Giving birth. It’s a big deal. A life-changing moment. Something you will do only a few times in your life. Something transforming, and powerful and… bloody.
But if delivering babies is your job, does it ever feel like just another day at the office?
According to Fiona MacArthur, who’s been a midwife in Kempsey in northern NSW for 30 years, no, it doesn’t. She insists the magic never fades. “I love birth and babies, I love the women, I love all of it…” she says.
Listen to Fiona tell Holly Wainwright and Andrew Daddo everything you’ve ever wondered about birth, here (post continues after audio):
We asked Fiona all of the things we have wanted to know about how birth looks from the other side.
Do good midwives have to be mothers?
“That’s a bit of a myth. You can have very empathetic women who’ve never had babies, and then women who’ve had lots but don’t have an empathetic bone in their body. Although usually, they are not midwives…”
Fiona has five sons, by the way.
The enemy of a trouble-free birth is one word: Fear.
“Fear is your worst enemy… You really need to stop looking at [birth] like an exam and look at it like you’re designed to do it. You just have to have faith… women need to know that if they don’t get scared their hormones are going to run and their labour’s going to go faster.”
The person you want in the room with you is the calm one.
“Having the husband in the room and using the husband as the main means of support is the biggest change in 30 years… That’s changed everything. He needs to be there, he needs to be the person looking into your eyes and telling you you’re amazing.”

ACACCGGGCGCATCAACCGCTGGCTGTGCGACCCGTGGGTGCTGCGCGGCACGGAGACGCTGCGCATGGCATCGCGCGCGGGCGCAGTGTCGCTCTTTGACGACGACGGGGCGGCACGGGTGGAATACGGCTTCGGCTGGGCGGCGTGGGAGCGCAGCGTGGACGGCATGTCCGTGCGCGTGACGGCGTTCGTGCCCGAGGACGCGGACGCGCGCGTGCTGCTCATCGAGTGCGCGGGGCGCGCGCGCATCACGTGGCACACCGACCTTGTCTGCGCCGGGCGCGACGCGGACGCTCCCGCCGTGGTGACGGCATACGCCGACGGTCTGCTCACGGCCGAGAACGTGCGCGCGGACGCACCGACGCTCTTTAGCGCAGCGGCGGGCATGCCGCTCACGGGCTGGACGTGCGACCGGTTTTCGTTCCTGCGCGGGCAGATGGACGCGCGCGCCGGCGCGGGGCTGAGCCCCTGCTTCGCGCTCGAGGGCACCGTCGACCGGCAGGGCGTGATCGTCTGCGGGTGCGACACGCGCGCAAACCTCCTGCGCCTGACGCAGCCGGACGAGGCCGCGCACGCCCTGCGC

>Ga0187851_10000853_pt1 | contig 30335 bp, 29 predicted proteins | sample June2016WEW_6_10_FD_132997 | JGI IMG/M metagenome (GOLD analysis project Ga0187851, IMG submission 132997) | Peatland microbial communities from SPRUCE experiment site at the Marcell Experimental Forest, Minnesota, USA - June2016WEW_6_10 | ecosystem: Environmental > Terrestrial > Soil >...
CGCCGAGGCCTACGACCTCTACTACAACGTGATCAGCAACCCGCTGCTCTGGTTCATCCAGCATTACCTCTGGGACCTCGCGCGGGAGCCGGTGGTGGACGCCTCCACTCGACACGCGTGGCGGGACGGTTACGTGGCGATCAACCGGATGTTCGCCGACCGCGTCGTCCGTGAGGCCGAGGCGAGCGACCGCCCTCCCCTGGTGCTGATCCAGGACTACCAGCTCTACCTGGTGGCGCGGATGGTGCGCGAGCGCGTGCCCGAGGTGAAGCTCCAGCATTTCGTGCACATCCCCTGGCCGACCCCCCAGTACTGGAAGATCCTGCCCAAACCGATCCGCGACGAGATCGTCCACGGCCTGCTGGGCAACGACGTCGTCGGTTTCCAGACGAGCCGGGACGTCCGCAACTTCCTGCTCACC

And if not a ‘husband’, here’s who you want: “The person to choose is the one who will make you feel calm. You don’t want the person sitting in the corner going ‘Oh my God where’s the doctor? This is all going to go bad…’. To them we’re like, ‘Please put that person outside and give them a cup of coffee’.
“Mother in laws are a bit problematic… You need someone who will make you feel calm. Someone who’s there for you and not for themselves.”
The childbirth questions you were too afraid to ask…(Post continues after video.)
Your midwife won’t remember you for ever, but they will do a great job of pretending they do.
“You have to listen to what [former clients] say. I was at Big W the other day and this woman came up and said ‘You were there when I had her’, and pointed to her adult daughter, ‘And there when she had this one’, and pointed to the baby in her daughter’s arms… And I just said: ‘It’s so lovely to see you’. And it was lovely to see them. But I’m hopeless at names.”
Don’t listen to the horror stories.
“We say, ‘Don’t let what they’re saying get stuck in your uterus’. It’s their little moment of glory, their little moment of fame. Just think about whether they’re telling you this [story] to help you, or because they are still dealing with it.”
Midwives really do care. A lot.
"We make a fuss of our babies, we absolutely love them. We have pictures of them everywhere..." And when the unthinkable happens, the midwives feel it deeply. "I feel very privileged to help people who are with their babies for such a short time... It's really, really important that we do everything we can to help them create moments they can take home with them, because they're not taking their baby home with them. And we go to funerals. It's important."
Fiona MacArthur has written a book, Aussie Midwives, which is published by Penguin, and available now.
You can listen to the whole episode of This Glorious Mess, including conversations about whether it's okay for other people to give your kids money, and what Andrew Daddo nailed on a recent family holiday, here:
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